IBD/Crohn’s Disease and Ulcerative Colitis
Inflammatory bowel disease (IBD) refers to two diseases – Crohn’s disease and ulcerative colitis – both characterized by inflammation of the gastrointestinal tract. Crohn’s disease can cause inflammation in any part of the digestive tract but often affects the tail end of the small intestine. Ulcerative colitis is inflammation of the large intestine. Both Crohn’s disease and ulcerative colitis are chronic and recurring inflammatory conditions. Researchers believe that these conditions occur when the body’s inflammatory cells become over-reactive and mount a destructive inflammatory response. Current treatments for IBD include immunosuppressive therapies, such as TNF- α inhibitors, antibiotics and when all else fails, surgery.
Th17 Driven Diseases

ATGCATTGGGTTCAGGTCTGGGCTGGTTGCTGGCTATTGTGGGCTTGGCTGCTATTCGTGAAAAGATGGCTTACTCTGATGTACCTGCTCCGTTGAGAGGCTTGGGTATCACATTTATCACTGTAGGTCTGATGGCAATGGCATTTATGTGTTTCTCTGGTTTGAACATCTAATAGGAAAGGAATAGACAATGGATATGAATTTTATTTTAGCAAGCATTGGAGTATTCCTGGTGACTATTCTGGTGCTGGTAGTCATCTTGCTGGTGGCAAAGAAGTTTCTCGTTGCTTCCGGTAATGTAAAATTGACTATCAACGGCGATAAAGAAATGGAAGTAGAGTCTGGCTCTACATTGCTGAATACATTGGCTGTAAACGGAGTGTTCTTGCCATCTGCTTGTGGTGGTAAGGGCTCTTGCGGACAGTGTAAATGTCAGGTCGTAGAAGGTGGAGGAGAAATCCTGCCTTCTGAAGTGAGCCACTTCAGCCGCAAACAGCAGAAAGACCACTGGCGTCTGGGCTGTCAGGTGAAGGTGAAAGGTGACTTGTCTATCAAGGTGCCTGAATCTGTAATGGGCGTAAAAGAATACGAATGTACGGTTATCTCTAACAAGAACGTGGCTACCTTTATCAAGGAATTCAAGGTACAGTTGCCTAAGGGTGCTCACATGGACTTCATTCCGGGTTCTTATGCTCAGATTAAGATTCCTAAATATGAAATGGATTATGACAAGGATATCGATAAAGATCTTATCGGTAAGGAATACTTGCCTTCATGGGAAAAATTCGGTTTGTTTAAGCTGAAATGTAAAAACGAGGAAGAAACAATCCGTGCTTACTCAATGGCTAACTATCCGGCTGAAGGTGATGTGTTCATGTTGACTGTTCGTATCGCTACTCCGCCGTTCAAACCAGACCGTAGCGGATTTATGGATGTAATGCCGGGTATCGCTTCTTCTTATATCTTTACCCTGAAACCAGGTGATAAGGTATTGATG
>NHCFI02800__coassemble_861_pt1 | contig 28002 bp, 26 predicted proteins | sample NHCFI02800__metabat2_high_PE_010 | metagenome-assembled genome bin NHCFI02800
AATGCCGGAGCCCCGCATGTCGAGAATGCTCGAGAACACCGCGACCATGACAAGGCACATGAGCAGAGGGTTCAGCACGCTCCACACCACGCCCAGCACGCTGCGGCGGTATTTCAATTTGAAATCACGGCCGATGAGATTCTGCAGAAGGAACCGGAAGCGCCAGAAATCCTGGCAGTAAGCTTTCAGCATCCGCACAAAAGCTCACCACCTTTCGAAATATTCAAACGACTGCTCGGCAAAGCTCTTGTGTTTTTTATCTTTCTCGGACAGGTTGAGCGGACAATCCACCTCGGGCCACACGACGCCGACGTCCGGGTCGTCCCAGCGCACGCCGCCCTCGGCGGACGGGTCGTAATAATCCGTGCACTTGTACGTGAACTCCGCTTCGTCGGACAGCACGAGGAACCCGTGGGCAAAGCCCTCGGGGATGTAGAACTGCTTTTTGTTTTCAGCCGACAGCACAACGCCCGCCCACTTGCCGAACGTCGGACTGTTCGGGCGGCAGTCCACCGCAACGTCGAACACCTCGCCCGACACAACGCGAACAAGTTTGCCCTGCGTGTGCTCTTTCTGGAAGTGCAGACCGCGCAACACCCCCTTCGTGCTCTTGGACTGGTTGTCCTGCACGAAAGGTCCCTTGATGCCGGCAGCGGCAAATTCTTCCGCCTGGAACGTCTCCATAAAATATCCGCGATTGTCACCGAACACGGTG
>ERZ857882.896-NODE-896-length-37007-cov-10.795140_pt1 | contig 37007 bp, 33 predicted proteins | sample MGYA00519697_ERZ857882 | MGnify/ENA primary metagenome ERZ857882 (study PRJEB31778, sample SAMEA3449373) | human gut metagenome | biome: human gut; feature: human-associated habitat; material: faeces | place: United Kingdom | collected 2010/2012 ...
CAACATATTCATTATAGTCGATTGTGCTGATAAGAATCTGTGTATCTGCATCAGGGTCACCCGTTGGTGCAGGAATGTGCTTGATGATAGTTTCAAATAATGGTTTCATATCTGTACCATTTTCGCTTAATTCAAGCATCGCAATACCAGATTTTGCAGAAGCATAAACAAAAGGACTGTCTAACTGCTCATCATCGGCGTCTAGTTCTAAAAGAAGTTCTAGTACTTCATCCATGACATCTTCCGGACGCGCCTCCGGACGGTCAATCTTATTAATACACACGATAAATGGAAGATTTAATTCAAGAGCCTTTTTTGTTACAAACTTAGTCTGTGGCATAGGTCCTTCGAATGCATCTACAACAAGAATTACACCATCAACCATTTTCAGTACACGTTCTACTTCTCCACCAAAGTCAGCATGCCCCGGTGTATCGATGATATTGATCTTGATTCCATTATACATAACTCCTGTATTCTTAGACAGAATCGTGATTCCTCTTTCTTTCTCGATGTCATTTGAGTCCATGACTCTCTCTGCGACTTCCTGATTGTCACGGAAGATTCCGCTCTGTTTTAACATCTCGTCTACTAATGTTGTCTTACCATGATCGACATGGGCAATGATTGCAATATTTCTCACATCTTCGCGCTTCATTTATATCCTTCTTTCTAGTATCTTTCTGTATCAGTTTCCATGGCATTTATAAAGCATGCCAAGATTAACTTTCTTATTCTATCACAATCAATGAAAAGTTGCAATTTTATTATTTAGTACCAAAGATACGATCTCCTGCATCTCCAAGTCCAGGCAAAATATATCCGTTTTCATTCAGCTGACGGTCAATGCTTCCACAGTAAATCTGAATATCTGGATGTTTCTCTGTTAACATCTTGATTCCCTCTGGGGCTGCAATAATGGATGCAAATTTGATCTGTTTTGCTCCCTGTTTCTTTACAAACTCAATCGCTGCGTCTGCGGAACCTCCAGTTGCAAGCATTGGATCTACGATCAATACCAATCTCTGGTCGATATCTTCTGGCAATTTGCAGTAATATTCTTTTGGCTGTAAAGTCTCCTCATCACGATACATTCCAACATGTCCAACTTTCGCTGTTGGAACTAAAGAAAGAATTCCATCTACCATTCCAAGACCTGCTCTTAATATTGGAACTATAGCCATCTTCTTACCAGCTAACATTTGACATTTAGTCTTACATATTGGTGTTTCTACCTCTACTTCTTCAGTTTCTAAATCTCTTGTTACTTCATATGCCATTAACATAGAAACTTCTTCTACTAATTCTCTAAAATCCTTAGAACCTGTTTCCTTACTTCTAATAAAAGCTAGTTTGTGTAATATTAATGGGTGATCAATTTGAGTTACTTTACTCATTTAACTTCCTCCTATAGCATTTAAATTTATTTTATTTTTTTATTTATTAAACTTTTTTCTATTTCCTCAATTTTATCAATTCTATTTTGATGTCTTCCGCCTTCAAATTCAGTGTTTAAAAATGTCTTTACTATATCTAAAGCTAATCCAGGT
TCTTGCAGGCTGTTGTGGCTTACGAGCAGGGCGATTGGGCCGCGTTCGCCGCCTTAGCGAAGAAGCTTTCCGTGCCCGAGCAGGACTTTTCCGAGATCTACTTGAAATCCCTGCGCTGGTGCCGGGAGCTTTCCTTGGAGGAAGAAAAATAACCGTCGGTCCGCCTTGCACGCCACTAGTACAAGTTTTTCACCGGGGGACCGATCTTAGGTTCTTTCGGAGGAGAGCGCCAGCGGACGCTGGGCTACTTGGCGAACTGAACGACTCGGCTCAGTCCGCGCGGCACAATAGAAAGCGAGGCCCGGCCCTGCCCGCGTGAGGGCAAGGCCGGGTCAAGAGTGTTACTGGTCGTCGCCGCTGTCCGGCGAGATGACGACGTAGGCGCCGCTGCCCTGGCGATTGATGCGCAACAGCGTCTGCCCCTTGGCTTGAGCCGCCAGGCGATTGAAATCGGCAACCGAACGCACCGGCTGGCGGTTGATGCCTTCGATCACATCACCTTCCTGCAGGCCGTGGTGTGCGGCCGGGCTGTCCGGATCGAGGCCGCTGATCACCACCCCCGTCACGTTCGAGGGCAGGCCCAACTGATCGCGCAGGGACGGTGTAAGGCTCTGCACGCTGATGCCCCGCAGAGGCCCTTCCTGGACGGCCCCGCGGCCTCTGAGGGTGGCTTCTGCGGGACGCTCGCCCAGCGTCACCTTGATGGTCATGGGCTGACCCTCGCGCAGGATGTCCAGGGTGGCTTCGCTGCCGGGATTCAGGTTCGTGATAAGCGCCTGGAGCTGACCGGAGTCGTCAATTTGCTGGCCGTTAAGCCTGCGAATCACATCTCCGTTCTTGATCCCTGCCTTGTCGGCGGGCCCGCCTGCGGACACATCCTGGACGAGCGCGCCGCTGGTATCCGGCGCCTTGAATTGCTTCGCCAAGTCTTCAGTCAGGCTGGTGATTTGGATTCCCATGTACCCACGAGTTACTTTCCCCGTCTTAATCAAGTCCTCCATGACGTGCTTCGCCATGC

One of the most intriguing areas of current research in immunology involves a newly discovered type of helper T cells known as Th17 cells. While Th17 cells most likely play a role in the protection against extracellular pathogens, there is a large amount of preclinical and clinical data that implicate these cells, as well as IL-17, in the development of a large number of autoimmune diseases, including psoriasis, rheumatoid arthritis, asthma, and multiple sclerosis. Activated Th17 cells isolated from chronically inflamed human tissues produce high levels of TNF- α and other cytokines. A hallmark of Th17 cells is that they express high levels of the chemokine receptor known as CCR6, which is not found on Th1 and Th2 cells. High levels of the CCR6 chemokine ligand, CCL20, have been found in psoriatic skin, in rheumatoid arthritis joint biopsies, and in asthmatic lungs.